The term student engagement is becoming increasingly prevalent in higher education circles, but what does it actually mean? Why is it so important? And where are we currently going wrong?
What student engagement looks like
Student engagement can typically be separated into three categories;
- Behavioural engagement: these are behaviours that can be considered constructive to University life.
|Positive||Attending lectures (on time;) keeping up with deadlines and|
partaking in extra-curricular activities.
|Negative||Anything from skipping lectures to active boycotts.|
- Emotional engagement: shown through student’s attitudes to University life.
|Positive||Showing genuine interest in studies; feeling included in |
University communities; general satisfaction with University
|Negative||Boredom, rejection of University life; general dissatisfaction|
- Cognitive engagement: Shown through student attitudes to learning.
|Positive||Taking a proactive approach to studies; actively seeking out |
|Negative||Not handing in assignments; handing in assignments late; not |
putting effort into work.
The importance of engagement
Some of the benefits of engaging your students are blatantly obvious:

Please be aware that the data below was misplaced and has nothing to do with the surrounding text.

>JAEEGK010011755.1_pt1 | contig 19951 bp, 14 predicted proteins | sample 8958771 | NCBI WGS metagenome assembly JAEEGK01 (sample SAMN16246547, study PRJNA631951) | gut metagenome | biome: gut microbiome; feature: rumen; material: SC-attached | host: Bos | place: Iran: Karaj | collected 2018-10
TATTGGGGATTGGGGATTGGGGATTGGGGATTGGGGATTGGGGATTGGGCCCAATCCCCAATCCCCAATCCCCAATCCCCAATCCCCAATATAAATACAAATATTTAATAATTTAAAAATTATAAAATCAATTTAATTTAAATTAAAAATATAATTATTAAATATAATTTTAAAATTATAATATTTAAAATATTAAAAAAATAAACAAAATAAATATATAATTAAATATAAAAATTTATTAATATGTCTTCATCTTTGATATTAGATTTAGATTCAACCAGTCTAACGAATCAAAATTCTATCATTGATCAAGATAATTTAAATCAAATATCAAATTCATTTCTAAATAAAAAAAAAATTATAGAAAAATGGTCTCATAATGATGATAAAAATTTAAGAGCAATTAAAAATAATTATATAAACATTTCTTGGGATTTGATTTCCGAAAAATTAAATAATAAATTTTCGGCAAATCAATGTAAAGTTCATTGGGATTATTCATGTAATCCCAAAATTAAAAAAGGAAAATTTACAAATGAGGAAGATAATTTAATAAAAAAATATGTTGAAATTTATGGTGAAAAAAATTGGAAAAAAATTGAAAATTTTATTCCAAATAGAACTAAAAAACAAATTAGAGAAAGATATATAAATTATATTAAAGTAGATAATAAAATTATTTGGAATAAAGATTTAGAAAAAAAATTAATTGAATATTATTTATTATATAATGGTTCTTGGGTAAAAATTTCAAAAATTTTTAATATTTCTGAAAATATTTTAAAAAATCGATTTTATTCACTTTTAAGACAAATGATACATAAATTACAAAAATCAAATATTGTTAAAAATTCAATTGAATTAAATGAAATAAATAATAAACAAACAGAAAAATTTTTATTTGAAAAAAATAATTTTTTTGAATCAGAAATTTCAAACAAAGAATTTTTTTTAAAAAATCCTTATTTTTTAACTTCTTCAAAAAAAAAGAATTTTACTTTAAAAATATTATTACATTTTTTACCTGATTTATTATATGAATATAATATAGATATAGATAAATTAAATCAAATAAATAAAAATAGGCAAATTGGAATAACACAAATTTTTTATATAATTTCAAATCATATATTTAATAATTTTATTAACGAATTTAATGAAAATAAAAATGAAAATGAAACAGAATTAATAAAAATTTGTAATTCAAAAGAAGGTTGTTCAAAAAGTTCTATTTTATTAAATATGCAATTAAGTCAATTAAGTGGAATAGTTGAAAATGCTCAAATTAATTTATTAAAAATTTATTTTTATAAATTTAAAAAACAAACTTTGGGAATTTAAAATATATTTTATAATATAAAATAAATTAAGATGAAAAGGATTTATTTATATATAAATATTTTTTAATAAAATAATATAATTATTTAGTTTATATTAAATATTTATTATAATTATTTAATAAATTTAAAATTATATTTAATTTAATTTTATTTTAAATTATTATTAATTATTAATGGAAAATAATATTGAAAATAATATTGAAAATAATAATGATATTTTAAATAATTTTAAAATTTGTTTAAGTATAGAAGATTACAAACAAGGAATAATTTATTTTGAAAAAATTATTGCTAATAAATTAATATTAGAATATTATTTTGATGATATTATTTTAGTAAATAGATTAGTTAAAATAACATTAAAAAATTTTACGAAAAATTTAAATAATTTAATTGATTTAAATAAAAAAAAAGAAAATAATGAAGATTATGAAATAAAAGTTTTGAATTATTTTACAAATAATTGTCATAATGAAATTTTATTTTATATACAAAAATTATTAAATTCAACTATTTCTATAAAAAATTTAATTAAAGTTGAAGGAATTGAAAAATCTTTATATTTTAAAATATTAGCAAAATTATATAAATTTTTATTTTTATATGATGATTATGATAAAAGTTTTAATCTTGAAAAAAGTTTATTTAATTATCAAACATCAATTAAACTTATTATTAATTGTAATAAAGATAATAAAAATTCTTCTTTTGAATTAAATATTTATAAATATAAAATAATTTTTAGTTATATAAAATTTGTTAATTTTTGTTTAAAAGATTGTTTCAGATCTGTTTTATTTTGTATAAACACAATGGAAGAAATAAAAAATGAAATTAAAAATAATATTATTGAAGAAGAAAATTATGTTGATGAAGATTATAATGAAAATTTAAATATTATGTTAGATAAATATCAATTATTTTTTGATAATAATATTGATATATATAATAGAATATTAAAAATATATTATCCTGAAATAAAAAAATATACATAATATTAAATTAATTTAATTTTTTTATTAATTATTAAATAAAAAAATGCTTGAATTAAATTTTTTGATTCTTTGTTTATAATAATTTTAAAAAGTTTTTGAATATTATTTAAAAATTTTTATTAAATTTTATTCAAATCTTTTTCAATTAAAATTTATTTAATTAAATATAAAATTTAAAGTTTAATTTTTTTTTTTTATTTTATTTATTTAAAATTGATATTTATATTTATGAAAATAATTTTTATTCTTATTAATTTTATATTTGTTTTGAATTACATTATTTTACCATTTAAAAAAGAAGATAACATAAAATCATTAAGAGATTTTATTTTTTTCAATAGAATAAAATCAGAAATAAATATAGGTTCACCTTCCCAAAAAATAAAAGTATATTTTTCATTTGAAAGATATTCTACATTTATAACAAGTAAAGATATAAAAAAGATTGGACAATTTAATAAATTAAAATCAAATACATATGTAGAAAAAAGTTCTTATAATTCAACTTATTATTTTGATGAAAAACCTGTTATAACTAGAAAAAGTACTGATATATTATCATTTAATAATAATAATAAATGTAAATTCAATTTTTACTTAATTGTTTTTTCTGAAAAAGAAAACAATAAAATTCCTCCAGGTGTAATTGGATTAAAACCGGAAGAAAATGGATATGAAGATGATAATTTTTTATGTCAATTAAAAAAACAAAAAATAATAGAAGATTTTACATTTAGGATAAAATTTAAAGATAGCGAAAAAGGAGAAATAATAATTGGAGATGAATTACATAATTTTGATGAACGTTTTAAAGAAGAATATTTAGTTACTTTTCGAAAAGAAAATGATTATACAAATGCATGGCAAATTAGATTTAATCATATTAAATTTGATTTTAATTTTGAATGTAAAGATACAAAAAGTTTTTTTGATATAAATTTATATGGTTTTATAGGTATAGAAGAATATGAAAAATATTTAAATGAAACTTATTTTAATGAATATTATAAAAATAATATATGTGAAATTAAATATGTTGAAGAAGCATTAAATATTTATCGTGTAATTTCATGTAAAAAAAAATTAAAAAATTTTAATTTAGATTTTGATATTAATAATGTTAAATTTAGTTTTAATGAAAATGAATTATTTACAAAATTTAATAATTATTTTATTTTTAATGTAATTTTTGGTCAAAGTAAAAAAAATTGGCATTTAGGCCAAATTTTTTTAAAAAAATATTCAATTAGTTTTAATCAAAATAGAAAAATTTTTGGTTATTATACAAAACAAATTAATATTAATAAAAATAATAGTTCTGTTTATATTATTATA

the minimum financial loss of a first year drop out is £18,500; students who aren’t engaged are less likely to perform well, and this in turn can be detrimental to league table rankings. Its obvious why its in Universities’ interests to make sure their students are engaged. A lack of engagement reflects badly on teaching methods, University resources and the quality of campus life as a whole.
When students aren’t engaged, it means that they’re unhappy. Whether this be with their course, their social life or their University as a whole, it ultimately means that the University is in some way failing to meet their student’s needs. In a society where student mental health is becoming an increasingly prevalent issue, this simply can’t be allowed to happen. Students rely on their University not only for academic success but for welfare support too- doing the upmost to improve engagement is vital.
What can be done?
Engaging students means engaging all of them, and its no secret that students are pretty well accustomed to following the masses and doing what everyone else is doing. So what’s the solution? Bring them together.
At tyfy.co our online peer mentoring system brings students together in a way that promotes engagement on behalf of all participants. Older students are able to engage in an extra-curricular activity that boosts their CV (93 percent of employers said that soft skills are a very important factor in hiring decisions). Younger students are able to take part in an activity that engages them in their studies and boosts their academic success (62% of mentees said that a peer mentor encouraged them to study more).
All of this, then, means that not only are students better engaged, they’re more academically successful, they’re better prepared for life after University, they’re happier – and their University looks good too. A connected campus is a more engaged campus and every students deserves the chance to be a part of one.
Interested? You can see more about what Tyfy does to promote student engagement (and everything else that matters) here.